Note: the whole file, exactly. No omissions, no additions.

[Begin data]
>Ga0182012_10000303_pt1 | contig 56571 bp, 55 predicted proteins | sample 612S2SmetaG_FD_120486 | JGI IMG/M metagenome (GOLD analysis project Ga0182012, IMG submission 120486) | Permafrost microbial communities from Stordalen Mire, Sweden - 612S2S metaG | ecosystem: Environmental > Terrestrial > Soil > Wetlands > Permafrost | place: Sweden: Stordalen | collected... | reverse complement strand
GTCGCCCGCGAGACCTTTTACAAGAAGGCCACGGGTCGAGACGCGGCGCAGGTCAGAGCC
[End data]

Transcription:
>Ga0182012_10000303_pt1 | contig 56571 bp, 55 predicted proteins | sample 612S2SmetaG_FD_120486 | JGI IMG/M metagenome (GOLD analysis project Ga0182012, IMG submission 120486) | Permafrost microbial communities from Stordalen Mire, Sweden - 612S2S metaG | ecosystem: Environmental > Terrestrial > Soil > Wetlands > Permafrost | place: Sweden: Stordalen | collected... | reverse complement strand
GTCGCCCGCGAGACCTTTTACAAGAAGGCCACGGGTCGAGACGCGGCGCAGGTCAGAGCC